We all know people who are great at tipping and those who aren’t. We know people who will not tip, we know people who do so excessively. In America getting paid with tips is the bread and butter of thousands of citizens. Depending on the restaurant and the type of people that the establishment caters to, one can make anywhere from poverty level earnings to six figure earnings.
Tipping has also become a heated debate many times through the past thirty or so years. Among what’s complained about is whether or not you should tip the waiters in cash only, on your credit/debit cards only, or if tips should be taken at all. Then there’s the how much do you tip debate. 15%? 18%? 20%? It doesn’t help when you get those “suggestions” at the bottom of your bill offering gratuity information for 18, 20 or 22%. They don’t even offer the 15 on most receipts that I’ve seen.
In several countries outside of the US, tipping isn’t just frowned upon, it’s not socially acceptable. In Japan, for instance, tipping is considered rude and insulting and it’s why most establishments make you pay for your food before you are even seated.
“Tipping is not customary in Japan. In fact, it can be considered rude and insulting in many situations. Most Japanese restaurants require customers to pay for their meals at the front register, rather than leave money with the waiter or waitress. Tipping also isn’t required for cab or bus rides and many hotel services. You will probably receive some of the best service in the world here…but this about people doing their job with pride rather than hoping for a tip.”
In the tweet below, note the receipt’s bottom portion. “Following the custom in Japan…service staff are fully compensated by their salary. Therefore gratuities are not accepted.”
This Japanese restaurant in #New York York doesn’t allow tipping. https://t.co/nSXQfskcxv pic.twitter.com/90NY76jksp
— bluenile (@bluenile) August 9, 2018
But that’s not just true in Japan. France feels somewhat similarly as they also frown on tipping since they pay their wait staff a living wage. Most restaurants also have a gratuity or service fee that is included in the price. While they won’t say no to a tip for good service, they absolutely do not want tips being handed out to anyone wait-staff that has not gone above and beyond. Most Europeans will round up their bill to the nearest Euro.
In America, this simply isn’t the case. We have to tip for everything. Haircuts, restaurants, manis and pedis, coffee or tea, tattoos, movers, packers, food delivery, grocery delivery, taxis or ride services, bartenders, bellhops, hotel cleaning staff, and more! What’s worse, some of these professions don’t want just a 15% tip, they want up to 30%. Worse still, our own tourist sites for America tell people that leaving no tip is beyond rude and even if someone is horrible you should give them at least 10%!!!
“Bad service is unusual but it happens. To not tip at all, though, the service would have to be dreadful. Leaving just 10 per cent is a clear indication that the experience was not up to par. If you really don’t think your waitperson deserves to be paid for their service, the best course of action is to explain to the restaurant manager why you’re not leaving a tip. If you depart without tipping or providing an explanation, your server will want to know why.“
If you were that bad at your job and you can’t figure that out on your own, then that’s a “you” problem. Maybe stop playing on your phone, flirting with the manager, or ignoring a table because you’re sure they won’t leave you a tip anyhow.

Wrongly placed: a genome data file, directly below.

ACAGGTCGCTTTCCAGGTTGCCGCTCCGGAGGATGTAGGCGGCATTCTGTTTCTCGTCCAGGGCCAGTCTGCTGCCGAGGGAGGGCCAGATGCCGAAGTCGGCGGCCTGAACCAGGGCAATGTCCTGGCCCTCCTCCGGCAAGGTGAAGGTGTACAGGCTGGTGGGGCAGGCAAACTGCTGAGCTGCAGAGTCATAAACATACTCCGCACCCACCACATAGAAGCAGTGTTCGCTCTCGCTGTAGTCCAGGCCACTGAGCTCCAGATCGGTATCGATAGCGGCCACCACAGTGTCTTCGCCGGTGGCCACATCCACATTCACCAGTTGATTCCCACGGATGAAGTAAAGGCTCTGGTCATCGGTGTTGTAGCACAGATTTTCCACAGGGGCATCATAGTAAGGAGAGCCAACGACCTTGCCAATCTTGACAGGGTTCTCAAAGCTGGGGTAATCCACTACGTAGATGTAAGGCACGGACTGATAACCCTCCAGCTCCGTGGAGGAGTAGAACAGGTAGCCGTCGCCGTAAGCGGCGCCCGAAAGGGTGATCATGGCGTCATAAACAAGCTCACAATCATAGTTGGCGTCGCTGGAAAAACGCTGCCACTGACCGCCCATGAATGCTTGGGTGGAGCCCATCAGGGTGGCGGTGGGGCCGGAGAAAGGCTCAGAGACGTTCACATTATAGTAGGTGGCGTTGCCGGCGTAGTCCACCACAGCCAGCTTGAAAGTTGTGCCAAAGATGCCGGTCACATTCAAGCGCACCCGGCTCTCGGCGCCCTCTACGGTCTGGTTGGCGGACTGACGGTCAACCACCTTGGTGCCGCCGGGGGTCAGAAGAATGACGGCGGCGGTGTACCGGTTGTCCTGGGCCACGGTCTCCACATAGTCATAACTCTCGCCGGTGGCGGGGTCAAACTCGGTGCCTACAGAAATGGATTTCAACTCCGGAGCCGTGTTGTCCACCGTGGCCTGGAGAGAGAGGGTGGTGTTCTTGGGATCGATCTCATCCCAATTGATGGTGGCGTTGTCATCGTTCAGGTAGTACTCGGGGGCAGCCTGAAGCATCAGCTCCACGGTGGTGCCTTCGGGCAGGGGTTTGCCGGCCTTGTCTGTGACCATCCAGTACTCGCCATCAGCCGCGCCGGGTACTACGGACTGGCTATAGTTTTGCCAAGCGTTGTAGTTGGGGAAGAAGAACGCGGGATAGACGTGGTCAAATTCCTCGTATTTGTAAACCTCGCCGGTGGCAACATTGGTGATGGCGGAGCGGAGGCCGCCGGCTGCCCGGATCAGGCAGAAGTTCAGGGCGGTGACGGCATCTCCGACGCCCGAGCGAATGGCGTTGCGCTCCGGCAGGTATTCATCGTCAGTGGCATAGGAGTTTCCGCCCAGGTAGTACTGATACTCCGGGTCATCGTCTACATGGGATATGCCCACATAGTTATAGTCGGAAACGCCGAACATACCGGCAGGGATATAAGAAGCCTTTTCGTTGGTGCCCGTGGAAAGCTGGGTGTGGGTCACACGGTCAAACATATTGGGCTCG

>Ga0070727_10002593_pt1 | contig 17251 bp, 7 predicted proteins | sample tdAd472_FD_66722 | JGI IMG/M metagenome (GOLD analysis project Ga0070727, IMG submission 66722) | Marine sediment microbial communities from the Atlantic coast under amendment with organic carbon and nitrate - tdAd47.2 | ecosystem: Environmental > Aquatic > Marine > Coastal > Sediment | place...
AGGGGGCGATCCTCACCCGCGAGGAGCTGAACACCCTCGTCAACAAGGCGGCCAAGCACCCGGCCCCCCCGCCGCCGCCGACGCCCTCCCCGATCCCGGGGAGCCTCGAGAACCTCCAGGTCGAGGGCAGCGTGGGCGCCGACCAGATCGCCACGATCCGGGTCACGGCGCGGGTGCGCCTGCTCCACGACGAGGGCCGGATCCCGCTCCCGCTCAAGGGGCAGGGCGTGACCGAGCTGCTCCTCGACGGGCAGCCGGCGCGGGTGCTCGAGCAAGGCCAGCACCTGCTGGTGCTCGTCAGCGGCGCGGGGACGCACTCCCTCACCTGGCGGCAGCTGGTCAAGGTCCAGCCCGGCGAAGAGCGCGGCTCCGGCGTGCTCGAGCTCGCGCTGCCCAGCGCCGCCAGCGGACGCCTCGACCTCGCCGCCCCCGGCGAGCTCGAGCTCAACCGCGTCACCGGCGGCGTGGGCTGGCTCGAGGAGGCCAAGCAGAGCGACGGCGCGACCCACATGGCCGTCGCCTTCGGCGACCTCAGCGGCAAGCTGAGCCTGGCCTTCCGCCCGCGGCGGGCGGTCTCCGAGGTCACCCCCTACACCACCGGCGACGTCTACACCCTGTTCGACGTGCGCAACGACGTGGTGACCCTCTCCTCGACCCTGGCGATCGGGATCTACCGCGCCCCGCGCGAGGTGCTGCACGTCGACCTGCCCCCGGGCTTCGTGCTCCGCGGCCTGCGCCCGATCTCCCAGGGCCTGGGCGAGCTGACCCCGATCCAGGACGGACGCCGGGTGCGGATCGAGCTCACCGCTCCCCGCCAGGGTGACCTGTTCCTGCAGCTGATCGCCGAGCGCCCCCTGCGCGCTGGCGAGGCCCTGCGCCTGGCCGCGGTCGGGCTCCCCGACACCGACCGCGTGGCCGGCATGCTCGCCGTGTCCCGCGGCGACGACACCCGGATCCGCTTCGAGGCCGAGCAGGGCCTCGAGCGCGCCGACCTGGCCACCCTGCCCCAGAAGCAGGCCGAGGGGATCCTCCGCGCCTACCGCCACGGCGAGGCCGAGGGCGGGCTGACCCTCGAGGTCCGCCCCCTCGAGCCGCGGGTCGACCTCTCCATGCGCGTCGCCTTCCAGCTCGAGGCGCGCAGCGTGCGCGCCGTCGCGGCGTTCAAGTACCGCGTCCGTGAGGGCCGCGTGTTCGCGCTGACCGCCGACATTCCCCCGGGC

This all leads us to the big question currently being posed on social media. Is tipping a gift card acceptable in America? The question is posed because a teenager who really wanted to assist with the bill asked his waiter if he could throw down a $25 dollar gift card on a $95 bill. The waiter apparently laughs it off and the sibling of the teenager just put the tip on the credit card instead.
holidays left us #broke
Apparently, this was beyond rude to some people in the “service” industry. They complained about a lack of cash to pay bills, rent, and buy groceries. They said while it was a decent attempt at trying to be a good tipper, many found it to be bad form and said they would not want or accept a gift card as a tip.
Others, however, pointed out that even in gift card form, the tip the kid offered was well over 20% and they’d be grateful for it. Others stated they have received other types of gift cards and were simply grateful and understanding that not everyone has cash on hand. Besides, technically speaking, you can lie about getting tipped and not claim gift cards and cash. It’s something I witness often back when I used to be a server/waitress. When they put the tip on their card, you have to claim the tip and you’ll get taxed on it.
Yet another reason people are beginning to turn their nose up at the practice of tipping. Knowing there are entire business sectors that get to fib about their income because it comes in the form of cash means someone isn’t paying their “fair share”.
This article was written by Tillie Toro utilizing the following sites in the order in which their information appears.
Do you Tip in Japan? Japanese Tipping Etiquette | InsideJapan Tours
Five reasons there’s no tipping at restaurants in Japan | SoraNews24 -Japan News-
Tipping Etiquette in France ⋆ SECRETS OF PARIS
The Ultimate Guide to Tipping in America | Travel Insider (qantas.com)
Customer’s $25 Amazon gift card tip for restaurant server sparks viral debate on TikTok | Fox News
This story syndicated with permission from For the Love of News
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